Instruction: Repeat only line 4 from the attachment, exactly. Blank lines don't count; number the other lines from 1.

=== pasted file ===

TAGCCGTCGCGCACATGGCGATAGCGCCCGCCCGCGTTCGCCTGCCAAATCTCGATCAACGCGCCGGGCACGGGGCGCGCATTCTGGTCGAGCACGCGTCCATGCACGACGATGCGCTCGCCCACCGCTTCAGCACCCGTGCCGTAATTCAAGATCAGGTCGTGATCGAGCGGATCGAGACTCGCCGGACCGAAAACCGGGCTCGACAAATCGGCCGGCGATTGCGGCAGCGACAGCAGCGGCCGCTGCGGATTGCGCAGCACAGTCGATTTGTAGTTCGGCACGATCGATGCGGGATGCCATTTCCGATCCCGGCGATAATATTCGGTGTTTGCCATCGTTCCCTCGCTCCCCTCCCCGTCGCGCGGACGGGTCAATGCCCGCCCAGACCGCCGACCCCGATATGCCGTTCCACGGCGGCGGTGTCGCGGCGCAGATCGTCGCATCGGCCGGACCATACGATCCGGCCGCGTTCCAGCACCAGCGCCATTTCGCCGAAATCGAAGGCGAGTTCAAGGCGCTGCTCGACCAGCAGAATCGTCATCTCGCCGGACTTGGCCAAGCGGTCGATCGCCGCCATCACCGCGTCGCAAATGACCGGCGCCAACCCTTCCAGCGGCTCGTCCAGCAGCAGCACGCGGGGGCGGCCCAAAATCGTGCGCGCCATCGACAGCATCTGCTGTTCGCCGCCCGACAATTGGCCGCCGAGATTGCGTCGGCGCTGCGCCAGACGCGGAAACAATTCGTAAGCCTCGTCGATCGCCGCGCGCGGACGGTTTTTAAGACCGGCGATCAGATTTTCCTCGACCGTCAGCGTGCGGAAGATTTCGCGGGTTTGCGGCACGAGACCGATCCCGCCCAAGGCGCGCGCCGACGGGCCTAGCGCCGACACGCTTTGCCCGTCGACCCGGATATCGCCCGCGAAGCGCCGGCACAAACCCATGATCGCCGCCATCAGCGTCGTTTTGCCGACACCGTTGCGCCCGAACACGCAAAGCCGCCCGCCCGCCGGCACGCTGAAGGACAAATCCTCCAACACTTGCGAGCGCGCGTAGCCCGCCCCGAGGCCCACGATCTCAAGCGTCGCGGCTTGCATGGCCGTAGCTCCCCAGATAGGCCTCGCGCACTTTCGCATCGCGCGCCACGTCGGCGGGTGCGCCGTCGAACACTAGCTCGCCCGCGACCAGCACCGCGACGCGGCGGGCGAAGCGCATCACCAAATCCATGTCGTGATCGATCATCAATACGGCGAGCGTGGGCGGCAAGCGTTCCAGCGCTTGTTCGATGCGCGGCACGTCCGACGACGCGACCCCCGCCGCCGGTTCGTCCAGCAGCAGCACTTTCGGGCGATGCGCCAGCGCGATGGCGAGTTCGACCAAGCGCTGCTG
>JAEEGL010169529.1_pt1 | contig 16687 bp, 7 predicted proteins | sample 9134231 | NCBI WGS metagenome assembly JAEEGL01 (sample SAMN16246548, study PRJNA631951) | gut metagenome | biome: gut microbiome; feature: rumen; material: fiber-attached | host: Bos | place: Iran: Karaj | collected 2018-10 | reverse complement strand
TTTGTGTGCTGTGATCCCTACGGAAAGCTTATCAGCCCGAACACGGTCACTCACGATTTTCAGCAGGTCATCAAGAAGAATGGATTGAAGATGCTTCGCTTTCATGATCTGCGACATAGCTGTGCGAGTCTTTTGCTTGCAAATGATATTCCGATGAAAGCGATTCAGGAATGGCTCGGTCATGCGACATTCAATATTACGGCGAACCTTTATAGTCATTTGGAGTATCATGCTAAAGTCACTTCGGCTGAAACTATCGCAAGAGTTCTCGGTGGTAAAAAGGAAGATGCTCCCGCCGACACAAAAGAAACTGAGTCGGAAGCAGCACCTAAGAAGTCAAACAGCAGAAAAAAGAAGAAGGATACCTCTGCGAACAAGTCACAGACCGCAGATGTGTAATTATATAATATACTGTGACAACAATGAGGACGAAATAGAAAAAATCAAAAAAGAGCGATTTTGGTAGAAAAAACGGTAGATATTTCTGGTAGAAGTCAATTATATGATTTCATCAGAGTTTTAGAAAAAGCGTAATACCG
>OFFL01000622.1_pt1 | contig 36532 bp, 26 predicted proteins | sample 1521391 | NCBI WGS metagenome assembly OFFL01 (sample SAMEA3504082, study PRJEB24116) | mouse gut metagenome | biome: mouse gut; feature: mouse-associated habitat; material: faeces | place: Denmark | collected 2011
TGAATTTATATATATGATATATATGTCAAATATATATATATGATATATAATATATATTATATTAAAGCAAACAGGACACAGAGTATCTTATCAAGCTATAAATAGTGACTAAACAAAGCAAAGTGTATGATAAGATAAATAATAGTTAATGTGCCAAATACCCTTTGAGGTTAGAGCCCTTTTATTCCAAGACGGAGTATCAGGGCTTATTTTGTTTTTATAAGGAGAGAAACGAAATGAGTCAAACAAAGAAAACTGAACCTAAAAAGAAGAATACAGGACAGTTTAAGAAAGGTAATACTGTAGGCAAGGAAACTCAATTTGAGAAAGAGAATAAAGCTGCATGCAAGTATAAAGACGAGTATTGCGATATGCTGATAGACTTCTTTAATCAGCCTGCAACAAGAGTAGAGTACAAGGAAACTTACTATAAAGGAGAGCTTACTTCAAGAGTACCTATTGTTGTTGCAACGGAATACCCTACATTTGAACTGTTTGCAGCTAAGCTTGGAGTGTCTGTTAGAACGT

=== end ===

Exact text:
>OFFL01000622.1_pt1 | contig 36532 bp, 26 predicted proteins | sample 1521391 | NCBI WGS metagenome assembly OFFL01 (sample SAMEA3504082, study PRJEB24116) | mouse gut metagenome | biome: mouse gut; feature: mouse-associated habitat; material: faeces | place: Denmark | collected 2011